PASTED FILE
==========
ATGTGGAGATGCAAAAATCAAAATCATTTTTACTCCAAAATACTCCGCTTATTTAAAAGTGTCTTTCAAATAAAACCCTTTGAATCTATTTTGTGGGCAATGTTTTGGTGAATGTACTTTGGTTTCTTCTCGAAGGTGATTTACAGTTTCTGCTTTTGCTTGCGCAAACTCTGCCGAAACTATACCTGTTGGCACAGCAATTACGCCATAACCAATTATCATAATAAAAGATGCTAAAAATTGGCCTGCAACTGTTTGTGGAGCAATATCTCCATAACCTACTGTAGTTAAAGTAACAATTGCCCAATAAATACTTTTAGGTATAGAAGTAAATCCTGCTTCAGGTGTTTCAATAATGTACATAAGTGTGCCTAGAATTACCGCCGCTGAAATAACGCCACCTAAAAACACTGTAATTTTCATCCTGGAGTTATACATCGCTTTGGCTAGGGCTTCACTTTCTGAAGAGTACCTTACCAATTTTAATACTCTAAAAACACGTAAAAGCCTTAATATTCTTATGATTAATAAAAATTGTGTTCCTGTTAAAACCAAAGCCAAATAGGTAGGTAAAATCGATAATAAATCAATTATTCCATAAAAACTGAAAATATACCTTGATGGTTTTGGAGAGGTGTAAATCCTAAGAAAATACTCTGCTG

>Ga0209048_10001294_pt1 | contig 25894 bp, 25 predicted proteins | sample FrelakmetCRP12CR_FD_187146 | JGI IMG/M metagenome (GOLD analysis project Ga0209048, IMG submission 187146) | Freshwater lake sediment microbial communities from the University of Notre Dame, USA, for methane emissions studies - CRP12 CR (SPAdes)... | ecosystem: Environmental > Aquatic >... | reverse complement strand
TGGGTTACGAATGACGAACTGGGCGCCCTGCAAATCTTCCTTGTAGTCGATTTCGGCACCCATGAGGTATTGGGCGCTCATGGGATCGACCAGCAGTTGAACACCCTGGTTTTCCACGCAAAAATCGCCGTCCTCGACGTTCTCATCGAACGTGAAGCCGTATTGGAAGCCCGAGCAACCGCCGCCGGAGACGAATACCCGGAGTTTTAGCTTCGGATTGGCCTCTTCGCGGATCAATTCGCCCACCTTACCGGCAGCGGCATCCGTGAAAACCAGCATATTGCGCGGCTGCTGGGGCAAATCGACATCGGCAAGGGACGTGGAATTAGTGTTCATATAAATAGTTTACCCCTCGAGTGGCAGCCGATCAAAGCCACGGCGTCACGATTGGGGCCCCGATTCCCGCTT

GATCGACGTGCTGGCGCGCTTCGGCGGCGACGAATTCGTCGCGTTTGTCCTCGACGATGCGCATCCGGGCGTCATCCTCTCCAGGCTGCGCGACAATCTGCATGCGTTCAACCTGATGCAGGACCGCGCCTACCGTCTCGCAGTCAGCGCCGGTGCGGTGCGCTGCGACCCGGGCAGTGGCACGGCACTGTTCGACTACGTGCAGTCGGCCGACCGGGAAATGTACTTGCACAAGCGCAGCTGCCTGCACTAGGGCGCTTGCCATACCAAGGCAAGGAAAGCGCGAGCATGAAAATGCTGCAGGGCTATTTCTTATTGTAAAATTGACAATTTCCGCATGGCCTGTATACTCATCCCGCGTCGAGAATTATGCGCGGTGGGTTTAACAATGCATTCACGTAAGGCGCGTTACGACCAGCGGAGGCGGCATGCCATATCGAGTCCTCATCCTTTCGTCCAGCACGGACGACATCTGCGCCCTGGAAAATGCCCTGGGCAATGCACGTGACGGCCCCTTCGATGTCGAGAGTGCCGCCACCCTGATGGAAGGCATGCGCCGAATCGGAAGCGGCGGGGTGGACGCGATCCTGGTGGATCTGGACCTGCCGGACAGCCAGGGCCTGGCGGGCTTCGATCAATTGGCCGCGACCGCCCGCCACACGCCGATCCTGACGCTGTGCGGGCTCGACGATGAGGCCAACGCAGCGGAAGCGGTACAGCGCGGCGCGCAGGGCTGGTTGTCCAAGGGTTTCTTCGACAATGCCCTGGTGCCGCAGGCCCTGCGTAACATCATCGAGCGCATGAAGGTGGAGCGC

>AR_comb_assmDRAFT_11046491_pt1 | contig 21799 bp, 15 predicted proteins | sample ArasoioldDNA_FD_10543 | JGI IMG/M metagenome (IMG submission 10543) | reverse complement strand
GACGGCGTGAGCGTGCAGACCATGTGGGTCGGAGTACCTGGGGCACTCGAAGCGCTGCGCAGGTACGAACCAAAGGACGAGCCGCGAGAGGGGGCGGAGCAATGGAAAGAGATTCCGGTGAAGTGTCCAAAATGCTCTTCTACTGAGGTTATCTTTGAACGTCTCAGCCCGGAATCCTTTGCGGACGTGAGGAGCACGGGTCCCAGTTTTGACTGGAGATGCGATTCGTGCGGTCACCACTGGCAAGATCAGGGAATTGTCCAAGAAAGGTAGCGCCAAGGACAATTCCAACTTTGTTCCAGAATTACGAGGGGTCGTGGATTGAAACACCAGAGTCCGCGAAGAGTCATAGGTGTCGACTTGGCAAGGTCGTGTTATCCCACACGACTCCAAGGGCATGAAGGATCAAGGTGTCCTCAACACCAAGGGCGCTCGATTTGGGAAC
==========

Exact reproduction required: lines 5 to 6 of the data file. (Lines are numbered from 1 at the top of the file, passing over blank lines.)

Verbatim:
>AR_comb_assmDRAFT_11046491_pt1 | contig 21799 bp, 15 predicted proteins | sample ArasoioldDNA_FD_10543 | JGI IMG/M metagenome (IMG submission 10543) | reverse complement strand
GACGGCGTGAGCGTGCAGACCATGTGGGTCGGAGTACCTGGGGCACTCGAAGCGCTGCGCAGGTACGAACCAAAGGACGAGCCGCGAGAGGGGGCGGAGCAATGGAAAGAGATTCCGGTGAAGTGTCCAAAATGCTCTTCTACTGAGGTTATCTTTGAACGTCTCAGCCCGGAATCCTTTGCGGACGTGAGGAGCACGGGTCCCAGTTTTGACTGGAGATGCGATTCGTGCGGTCACCACTGGCAAGATCAGGGAATTGTCCAAGAAAGGTAGCGCCAAGGACAATTCCAACTTTGTTCCAGAATTACGAGGGGTCGTGGATTGAAACACCAGAGTCCGCGAAGAGTCATAGGTGTCGACTTGGCAAGGTCGTGTTATCCCACACGACTCCAAGGGCATGAAGGATCAAGGTGTCCTCAACACCAAGGGCGCTCGATTTGGGAAC